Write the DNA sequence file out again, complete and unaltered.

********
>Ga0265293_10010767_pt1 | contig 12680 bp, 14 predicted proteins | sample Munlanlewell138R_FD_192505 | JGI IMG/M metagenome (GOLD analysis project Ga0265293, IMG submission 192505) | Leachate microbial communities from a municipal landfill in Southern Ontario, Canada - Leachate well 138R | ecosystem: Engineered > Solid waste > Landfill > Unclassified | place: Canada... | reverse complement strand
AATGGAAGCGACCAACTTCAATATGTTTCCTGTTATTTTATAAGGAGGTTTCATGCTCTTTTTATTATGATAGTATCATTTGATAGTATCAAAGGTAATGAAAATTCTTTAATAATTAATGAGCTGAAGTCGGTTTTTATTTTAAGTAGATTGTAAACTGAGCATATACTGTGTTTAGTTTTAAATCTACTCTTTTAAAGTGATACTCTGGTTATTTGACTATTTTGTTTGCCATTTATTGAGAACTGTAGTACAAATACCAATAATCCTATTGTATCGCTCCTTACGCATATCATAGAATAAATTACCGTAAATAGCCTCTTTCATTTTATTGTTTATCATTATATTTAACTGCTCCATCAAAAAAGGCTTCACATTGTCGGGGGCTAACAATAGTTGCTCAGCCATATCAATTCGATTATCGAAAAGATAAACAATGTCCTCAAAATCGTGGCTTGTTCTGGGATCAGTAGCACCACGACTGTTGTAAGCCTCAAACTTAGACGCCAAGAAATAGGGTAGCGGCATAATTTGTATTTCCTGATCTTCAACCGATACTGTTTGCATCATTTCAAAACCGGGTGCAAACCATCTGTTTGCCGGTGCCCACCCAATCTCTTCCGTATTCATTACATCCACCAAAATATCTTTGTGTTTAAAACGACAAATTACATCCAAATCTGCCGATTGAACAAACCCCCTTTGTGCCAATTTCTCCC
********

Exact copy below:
>Ga0265293_10010767_pt1 | contig 12680 bp, 14 predicted proteins | sample Munlanlewell138R_FD_192505 | JGI IMG/M metagenome (GOLD analysis project Ga0265293, IMG submission 192505) | Leachate microbial communities from a municipal landfill in Southern Ontario, Canada - Leachate well 138R | ecosystem: Engineered > Solid waste > Landfill > Unclassified | place: Canada... | reverse complement strand
AATGGAAGCGACCAACTTCAATATGTTTCCTGTTATTTTATAAGGAGGTTTCATGCTCTTTTTATTATGATAGTATCATTTGATAGTATCAAAGGTAATGAAAATTCTTTAATAATTAATGAGCTGAAGTCGGTTTTTATTTTAAGTAGATTGTAAACTGAGCATATACTGTGTTTAGTTTTAAATCTACTCTTTTAAAGTGATACTCTGGTTATTTGACTATTTTGTTTGCCATTTATTGAGAACTGTAGTACAAATACCAATAATCCTATTGTATCGCTCCTTACGCATATCATAGAATAAATTACCGTAAATAGCCTCTTTCATTTTATTGTTTATCATTATATTTAACTGCTCCATCAAAAAAGGCTTCACATTGTCGGGGGCTAACAATAGTTGCTCAGCCATATCAATTCGATTATCGAAAAGATAAACAATGTCCTCAAAATCGTGGCTTGTTCTGGGATCAGTAGCACCACGACTGTTGTAAGCCTCAAACTTAGACGCCAAGAAATAGGGTAGCGGCATAATTTGTATTTCCTGATCTTCAACCGATACTGTTTGCATCATTTCAAAACCGGGTGCAAACCATCTGTTTGCCGGTGCCCACCCAATCTCTTCCGTATTCATTACATCCACCAAAATATCTTTGTGTTTAAAACGACAAATTACATCCAAATCTGCCGATTGAACAAACCCCCTTTGTGCCAATTTCTCCC